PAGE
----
Yet through the whole narrative which Mr. Goodyear has written, there is not one severe or unkind word, even towards the man who so greatly defrauded him, and who compelled him to the trouble, anxiety and enormous expense of constant litigation.

His humility, reverence and loyalty towards God were most exemplary. One who knew hir thoroughly, says that - the most marked features of his religious character were deep consciousness of the evil of sin, and of his nothingness before God. Self-reliant as he appeared as a business man, his soul was more humble before God, and he seemned more deeply conscious of his dependence upon him and need of forgiveness, as well as of forbearance, than any other person with whose religious experience I have any intimate acquaintance."

He might, if any among us dependent and sinful creatures might, have felt pride in the beneficence of his works. But he allowed himself nothing in that respect. And in his last days, when reference was made to his useful works, he said: “What am I? To God be all the glory."

The piety which sustained him through the peculiar strug. gles and trials of his life, sustained him in death. He died in faith.

“I heard a voice from heaven saying unto me, Write, Blessed are the dead who die in the Lord, from henceforth, yea, saith the Spirit, for they rest from their labors, and their works do follow them.”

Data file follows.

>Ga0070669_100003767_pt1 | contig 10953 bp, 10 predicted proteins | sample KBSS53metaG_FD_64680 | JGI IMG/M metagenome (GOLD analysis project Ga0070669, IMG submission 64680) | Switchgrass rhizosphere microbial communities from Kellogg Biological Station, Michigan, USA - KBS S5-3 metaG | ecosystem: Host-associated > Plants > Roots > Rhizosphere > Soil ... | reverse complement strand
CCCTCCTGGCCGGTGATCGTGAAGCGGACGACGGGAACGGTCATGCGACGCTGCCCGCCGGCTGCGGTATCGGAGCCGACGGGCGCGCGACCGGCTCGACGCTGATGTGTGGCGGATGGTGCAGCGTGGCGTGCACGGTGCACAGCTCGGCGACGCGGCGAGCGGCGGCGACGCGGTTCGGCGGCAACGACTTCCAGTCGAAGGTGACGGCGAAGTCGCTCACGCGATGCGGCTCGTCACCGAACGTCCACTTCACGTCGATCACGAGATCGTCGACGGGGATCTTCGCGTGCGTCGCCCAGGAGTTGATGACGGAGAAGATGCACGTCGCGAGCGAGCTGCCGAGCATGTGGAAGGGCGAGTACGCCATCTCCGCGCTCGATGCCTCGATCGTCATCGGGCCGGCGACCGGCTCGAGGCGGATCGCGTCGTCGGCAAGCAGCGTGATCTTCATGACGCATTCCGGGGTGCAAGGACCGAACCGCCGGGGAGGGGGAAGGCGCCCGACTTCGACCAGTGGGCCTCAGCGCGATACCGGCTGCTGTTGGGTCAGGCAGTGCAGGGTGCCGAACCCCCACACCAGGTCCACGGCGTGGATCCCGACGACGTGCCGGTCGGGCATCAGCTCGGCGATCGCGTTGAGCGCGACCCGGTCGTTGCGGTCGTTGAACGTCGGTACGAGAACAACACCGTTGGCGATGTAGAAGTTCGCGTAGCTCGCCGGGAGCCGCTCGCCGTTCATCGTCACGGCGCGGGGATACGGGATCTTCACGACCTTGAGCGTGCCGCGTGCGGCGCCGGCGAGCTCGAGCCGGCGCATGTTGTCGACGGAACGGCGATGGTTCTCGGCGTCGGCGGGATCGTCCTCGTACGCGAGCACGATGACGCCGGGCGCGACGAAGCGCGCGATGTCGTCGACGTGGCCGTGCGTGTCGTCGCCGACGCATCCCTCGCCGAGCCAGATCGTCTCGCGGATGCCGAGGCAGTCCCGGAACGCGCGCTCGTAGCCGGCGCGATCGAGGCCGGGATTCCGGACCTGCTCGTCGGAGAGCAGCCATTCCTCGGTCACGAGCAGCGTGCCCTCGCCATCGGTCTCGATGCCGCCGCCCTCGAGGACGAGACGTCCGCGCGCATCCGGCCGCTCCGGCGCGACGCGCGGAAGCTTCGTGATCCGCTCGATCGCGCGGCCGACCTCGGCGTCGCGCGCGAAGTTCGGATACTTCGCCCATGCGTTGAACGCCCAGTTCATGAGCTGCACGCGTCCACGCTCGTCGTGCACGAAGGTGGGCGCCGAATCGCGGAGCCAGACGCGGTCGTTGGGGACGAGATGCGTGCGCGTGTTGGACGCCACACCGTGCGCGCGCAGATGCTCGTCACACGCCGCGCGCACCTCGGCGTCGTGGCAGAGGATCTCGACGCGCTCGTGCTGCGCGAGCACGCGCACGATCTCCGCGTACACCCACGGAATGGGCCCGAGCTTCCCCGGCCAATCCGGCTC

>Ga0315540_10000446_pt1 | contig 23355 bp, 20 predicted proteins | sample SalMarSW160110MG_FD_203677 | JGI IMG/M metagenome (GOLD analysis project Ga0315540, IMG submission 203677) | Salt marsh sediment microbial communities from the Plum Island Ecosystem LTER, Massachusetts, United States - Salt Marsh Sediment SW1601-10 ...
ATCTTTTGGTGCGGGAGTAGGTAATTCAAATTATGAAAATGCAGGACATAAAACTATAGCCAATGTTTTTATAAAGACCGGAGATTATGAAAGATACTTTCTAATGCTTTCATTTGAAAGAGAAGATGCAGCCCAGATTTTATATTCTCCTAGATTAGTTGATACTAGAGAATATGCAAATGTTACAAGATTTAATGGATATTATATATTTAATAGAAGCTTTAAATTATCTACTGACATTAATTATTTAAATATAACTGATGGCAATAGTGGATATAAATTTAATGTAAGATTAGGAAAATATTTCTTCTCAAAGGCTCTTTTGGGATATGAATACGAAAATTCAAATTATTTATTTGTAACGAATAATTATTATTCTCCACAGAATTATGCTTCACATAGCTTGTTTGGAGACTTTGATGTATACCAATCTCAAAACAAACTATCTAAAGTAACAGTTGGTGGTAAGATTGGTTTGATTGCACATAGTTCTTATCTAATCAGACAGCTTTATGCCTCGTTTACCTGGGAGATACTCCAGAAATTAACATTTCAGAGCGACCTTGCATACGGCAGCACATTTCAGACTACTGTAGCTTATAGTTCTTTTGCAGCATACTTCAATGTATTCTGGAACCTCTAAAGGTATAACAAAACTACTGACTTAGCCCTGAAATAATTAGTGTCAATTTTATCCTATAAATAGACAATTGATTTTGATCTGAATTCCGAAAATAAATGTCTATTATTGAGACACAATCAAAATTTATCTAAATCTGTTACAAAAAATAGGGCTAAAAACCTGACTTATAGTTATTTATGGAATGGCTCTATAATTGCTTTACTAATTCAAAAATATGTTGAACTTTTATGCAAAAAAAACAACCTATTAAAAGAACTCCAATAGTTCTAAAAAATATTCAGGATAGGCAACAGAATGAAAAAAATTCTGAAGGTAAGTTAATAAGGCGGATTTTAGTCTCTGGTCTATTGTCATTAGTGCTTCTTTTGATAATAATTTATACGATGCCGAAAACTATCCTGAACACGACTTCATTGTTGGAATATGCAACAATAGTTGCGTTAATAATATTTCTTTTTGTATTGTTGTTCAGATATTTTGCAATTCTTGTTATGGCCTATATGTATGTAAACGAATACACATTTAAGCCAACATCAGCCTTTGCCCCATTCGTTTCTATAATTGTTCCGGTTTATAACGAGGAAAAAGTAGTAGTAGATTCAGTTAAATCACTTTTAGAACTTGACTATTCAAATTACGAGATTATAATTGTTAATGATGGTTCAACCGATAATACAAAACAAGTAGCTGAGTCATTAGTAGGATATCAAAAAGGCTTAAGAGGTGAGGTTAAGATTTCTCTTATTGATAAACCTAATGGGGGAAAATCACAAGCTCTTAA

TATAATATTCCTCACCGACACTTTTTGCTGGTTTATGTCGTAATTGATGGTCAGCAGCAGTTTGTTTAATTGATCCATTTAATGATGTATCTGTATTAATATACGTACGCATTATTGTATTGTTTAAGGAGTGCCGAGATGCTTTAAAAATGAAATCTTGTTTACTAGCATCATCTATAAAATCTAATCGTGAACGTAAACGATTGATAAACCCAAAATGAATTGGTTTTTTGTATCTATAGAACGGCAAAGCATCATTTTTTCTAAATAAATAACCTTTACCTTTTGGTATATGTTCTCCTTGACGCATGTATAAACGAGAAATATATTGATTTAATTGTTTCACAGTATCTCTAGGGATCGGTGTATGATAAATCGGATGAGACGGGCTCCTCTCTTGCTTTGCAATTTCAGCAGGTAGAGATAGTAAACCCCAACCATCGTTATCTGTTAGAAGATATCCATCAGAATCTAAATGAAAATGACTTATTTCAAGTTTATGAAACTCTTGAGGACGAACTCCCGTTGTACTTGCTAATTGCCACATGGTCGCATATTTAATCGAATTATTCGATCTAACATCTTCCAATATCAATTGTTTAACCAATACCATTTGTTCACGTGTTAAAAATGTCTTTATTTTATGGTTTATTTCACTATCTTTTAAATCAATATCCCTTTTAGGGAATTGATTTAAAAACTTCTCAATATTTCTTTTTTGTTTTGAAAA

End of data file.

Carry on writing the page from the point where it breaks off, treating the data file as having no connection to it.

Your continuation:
And now only a few words more, to indicate some of the lessons of this remarkable life. Most of them lie on the surface, and need but a word to bring them to your thoughts.

But one of them, which is specially illustrated by an incident of Mr. Goodyear's life that has not yet been brought to your notice, should be more distinctly developed. That is, God's providence in the working and results of inventive genius.

Mr. Goodyear's chief discovery, the vulcanization of rubber, was immediately caused by what is termed an accident. The United States Commissioner, to whose able and eloquent decision I have so often referred, thus describes it: “In one of those animated conversations so habitual to him, in reference to his experiments, a piece of India rubber combined with sulphur, which he held in his hand as the text of all his discourses, was by a violent gesture thrown into a burning stove near which he was standing. When taken out, after having been subjected to a high degree of heat, he saw-what it may be safely affirmed would have escaped the notice of all others—that a complete transformation had taken place, and that an entirely new product, since so felicitously termed elastic metal,' was the consequence. When subjected to further tests, the thrilling conviction burst upon him that success had at length crowned his efforts, and that the mystery he had so long wooed now stood unveiled before him. His history in this respect is altogether parallel with that of the greatest inventors and discoverers who have preceded him."

Mr. Goodyear, in his account, though he justly claims that,

owing to his long search for such a result, and his intense attention to everything that might produce it, he perceived it, when others would not-in fact, others thought nothing of it when their attention was directed to it-he perceived it, and saw that the great object was gained; yet, he reverently adds, that, as it was not what any known facts or principles would have indicated, “it should be considered as one of those cases where the leading of the Creator providentially aids his creatures, by what are termed accidents, to attain those things which are not attainable by the powers of reasoning he has conferred upon them.” This is a pious, but true and sublime conclusion. God presides over and aids inventive genius. To its keen eye, peering earnestly into the darkness, he shows the light.